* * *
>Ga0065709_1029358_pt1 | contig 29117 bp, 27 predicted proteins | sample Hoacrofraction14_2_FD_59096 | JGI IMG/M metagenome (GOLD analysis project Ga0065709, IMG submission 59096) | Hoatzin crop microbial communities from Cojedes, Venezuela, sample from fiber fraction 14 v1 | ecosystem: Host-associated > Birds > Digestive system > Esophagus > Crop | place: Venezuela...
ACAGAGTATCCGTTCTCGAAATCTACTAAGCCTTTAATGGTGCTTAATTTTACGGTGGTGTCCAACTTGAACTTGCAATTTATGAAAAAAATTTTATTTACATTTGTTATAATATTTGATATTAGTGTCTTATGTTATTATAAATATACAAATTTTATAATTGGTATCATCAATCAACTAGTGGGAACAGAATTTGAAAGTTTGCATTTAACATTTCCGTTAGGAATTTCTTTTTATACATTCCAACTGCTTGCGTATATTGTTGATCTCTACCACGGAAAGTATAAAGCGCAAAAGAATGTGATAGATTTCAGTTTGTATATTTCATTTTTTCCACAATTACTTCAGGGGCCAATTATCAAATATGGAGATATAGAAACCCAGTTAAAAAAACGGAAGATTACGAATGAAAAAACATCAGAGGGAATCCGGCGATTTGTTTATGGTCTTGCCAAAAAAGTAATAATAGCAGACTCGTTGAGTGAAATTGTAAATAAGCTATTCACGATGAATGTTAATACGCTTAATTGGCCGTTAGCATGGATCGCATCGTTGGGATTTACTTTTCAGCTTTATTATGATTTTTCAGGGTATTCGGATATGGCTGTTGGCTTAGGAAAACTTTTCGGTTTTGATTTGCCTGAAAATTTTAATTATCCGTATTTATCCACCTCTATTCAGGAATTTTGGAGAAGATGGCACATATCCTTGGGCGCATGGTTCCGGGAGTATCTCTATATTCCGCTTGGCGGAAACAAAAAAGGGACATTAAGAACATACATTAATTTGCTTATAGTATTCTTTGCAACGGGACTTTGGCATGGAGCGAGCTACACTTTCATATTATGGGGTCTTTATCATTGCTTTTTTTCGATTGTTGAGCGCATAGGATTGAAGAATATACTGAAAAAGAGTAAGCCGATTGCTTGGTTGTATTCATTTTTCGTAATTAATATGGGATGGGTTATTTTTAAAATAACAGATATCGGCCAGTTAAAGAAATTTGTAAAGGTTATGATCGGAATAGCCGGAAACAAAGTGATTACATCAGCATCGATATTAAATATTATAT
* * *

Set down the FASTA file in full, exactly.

>Ga0065709_1029358_pt1 | contig 29117 bp, 27 predicted proteins | sample Hoacrofraction14_2_FD_59096 | JGI IMG/M metagenome (GOLD analysis project Ga0065709, IMG submission 59096) | Hoatzin crop microbial communities from Cojedes, Venezuela, sample from fiber fraction 14 v1 | ecosystem: Host-associated > Birds > Digestive system > Esophagus > Crop | place: Venezuela...
ACAGAGTATCCGTTCTCGAAATCTACTAAGCCTTTAATGGTGCTTAATTTTACGGTGGTGTCCAACTTGAACTTGCAATTTATGAAAAAAATTTTATTTACATTTGTTATAATATTTGATATTAGTGTCTTATGTTATTATAAATATACAAATTTTATAATTGGTATCATCAATCAACTAGTGGGAACAGAATTTGAAAGTTTGCATTTAACATTTCCGTTAGGAATTTCTTTTTATACATTCCAACTGCTTGCGTATATTGTTGATCTCTACCACGGAAAGTATAAAGCGCAAAAGAATGTGATAGATTTCAGTTTGTATATTTCATTTTTTCCACAATTACTTCAGGGGCCAATTATCAAATATGGAGATATAGAAACCCAGTTAAAAAAACGGAAGATTACGAATGAAAAAACATCAGAGGGAATCCGGCGATTTGTTTATGGTCTTGCCAAAAAAGTAATAATAGCAGACTCGTTGAGTGAAATTGTAAATAAGCTATTCACGATGAATGTTAATACGCTTAATTGGCCGTTAGCATGGATCGCATCGTTGGGATTTACTTTTCAGCTTTATTATGATTTTTCAGGGTATTCGGATATGGCTGTTGGCTTAGGAAAACTTTTCGGTTTTGATTTGCCTGAAAATTTTAATTATCCGTATTTATCCACCTCTATTCAGGAATTTTGGAGAAGATGGCACATATCCTTGGGCGCATGGTTCCGGGAGTATCTCTATATTCCGCTTGGCGGAAACAAAAAAGGGACATTAAGAACATACATTAATTTGCTTATAGTATTCTTTGCAACGGGACTTTGGCATGGAGCGAGCTACACTTTCATATTATGGGGTCTTTATCATTGCTTTTTTTCGATTGTTGAGCGCATAGGATTGAAGAATATACTGAAAAAGAGTAAGCCGATTGCTTGGTTGTATTCATTTTTCGTAATTAATATGGGATGGGTTATTTTTAAAATAACAGATATCGGCCAGTTAAAGAAATTTGTAAAGGTTATGATCGGAATAGCCGGAAACAAAGTGATTACATCAGCATCGATATTAAATATTATAT